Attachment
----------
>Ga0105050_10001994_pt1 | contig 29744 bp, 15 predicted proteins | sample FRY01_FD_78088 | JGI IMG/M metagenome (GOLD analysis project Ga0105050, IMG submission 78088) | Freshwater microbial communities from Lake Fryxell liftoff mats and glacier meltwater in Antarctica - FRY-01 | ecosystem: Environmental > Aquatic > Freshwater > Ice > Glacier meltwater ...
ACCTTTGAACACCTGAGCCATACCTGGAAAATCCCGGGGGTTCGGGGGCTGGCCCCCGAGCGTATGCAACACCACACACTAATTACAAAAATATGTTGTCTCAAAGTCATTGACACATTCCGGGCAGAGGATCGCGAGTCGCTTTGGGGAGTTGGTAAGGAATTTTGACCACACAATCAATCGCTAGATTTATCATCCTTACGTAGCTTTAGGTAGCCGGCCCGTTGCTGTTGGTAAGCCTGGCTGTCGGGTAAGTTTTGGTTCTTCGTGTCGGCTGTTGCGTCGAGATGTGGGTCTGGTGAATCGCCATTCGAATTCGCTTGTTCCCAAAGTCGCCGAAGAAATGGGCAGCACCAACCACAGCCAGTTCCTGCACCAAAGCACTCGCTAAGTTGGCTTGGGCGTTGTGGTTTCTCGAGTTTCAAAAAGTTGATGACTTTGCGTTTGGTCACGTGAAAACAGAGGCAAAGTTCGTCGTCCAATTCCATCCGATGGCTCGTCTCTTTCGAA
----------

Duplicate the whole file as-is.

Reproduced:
>Ga0105050_10001994_pt1 | contig 29744 bp, 15 predicted proteins | sample FRY01_FD_78088 | JGI IMG/M metagenome (GOLD analysis project Ga0105050, IMG submission 78088) | Freshwater microbial communities from Lake Fryxell liftoff mats and glacier meltwater in Antarctica - FRY-01 | ecosystem: Environmental > Aquatic > Freshwater > Ice > Glacier meltwater ...
ACCTTTGAACACCTGAGCCATACCTGGAAAATCCCGGGGGTTCGGGGGCTGGCCCCCGAGCGTATGCAACACCACACACTAATTACAAAAATATGTTGTCTCAAAGTCATTGACACATTCCGGGCAGAGGATCGCGAGTCGCTTTGGGGAGTTGGTAAGGAATTTTGACCACACAATCAATCGCTAGATTTATCATCCTTACGTAGCTTTAGGTAGCCGGCCCGTTGCTGTTGGTAAGCCTGGCTGTCGGGTAAGTTTTGGTTCTTCGTGTCGGCTGTTGCGTCGAGATGTGGGTCTGGTGAATCGCCATTCGAATTCGCTTGTTCCCAAAGTCGCCGAAGAAATGGGCAGCACCAACCACAGCCAGTTCCTGCACCAAAGCACTCGCTAAGTTGGCTTGGGCGTTGTGGTTTCTCGAGTTTCAAAAAGTTGATGACTTTGCGTTTGGTCACGTGAAAACAGAGGCAAAGTTCGTCGTCCAATTCCATCCGATGGCTCGTCTCTTTCGAA